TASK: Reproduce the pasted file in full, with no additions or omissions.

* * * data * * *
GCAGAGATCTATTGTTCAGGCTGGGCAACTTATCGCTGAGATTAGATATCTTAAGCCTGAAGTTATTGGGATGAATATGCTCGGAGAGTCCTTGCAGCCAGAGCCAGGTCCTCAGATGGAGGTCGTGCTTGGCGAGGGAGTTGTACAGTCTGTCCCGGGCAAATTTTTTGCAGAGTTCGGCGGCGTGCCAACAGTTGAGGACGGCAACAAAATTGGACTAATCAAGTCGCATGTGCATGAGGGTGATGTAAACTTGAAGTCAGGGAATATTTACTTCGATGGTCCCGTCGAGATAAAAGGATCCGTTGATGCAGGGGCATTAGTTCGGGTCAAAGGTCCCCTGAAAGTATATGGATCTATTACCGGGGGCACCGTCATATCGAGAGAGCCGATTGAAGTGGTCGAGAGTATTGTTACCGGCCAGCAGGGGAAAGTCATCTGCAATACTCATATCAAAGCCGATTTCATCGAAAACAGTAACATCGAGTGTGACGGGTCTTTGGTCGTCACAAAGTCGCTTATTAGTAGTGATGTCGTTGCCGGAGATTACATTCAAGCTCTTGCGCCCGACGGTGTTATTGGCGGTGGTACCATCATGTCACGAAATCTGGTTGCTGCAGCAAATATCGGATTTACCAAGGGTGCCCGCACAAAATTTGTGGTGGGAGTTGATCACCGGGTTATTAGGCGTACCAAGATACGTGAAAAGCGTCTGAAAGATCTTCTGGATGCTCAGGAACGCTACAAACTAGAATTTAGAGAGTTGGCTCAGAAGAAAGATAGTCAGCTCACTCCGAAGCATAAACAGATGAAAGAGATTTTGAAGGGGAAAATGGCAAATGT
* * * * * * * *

GCAGAGATCTATTGTTCAGGCTGGGCAACTTATCGCTGAGATTAGATATCTTAAGCCTGAAGTTATTGGGATGAATATGCTCGGAGAGTCCTTGCAGCCAGAGCCAGGTCCTCAGATGGAGGTCGTGCTTGGCGAGGGAGTTGTACAGTCTGTCCCGGGCAAATTTTTTGCAGAGTTCGGCGGCGTGCCAACAGTTGAGGACGGCAACAAAATTGGACTAATCAAGTCGCATGTGCATGAGGGTGATGTAAACTTGAAGTCAGGGAATATTTACTTCGATGGTCCCGTCGAGATAAAAGGATCCGTTGATGCAGGGGCATTAGTTCGGGTCAAAGGTCCCCTGAAAGTATATGGATCTATTACCGGGGGCACCGTCATATCGAGAGAGCCGATTGAAGTGGTCGAGAGTATTGTTACCGGCCAGCAGGGGAAAGTCATCTGCAATACTCATATCAAAGCCGATTTCATCGAAAACAGTAACATCGAGTGTGACGGGTCTTTGGTCGTCACAAAGTCGCTTATTAGTAGTGATGTCGTTGCCGGAGATTACATTCAAGCTCTTGCGCCCGACGGTGTTATTGGCGGTGGTACCATCATGTCACGAAATCTGGTTGCTGCAGCAAATATCGGATTTACCAAGGGTGCCCGCACAAAATTTGTGGTGGGAGTTGATCACCGGGTTATTAGGCGTACCAAGATACGTGAAAAGCGTCTGAAAGATCTTCTGGATGCTCAGGAACGCTACAAACTAGAATTTAGAGAGTTGGCTCAGAAGAAAGATAGTCAGCTCACTCCGAAGCATAAACAGATGAAAGAGATTTTGAAGGGGAAAATGGCAAATGT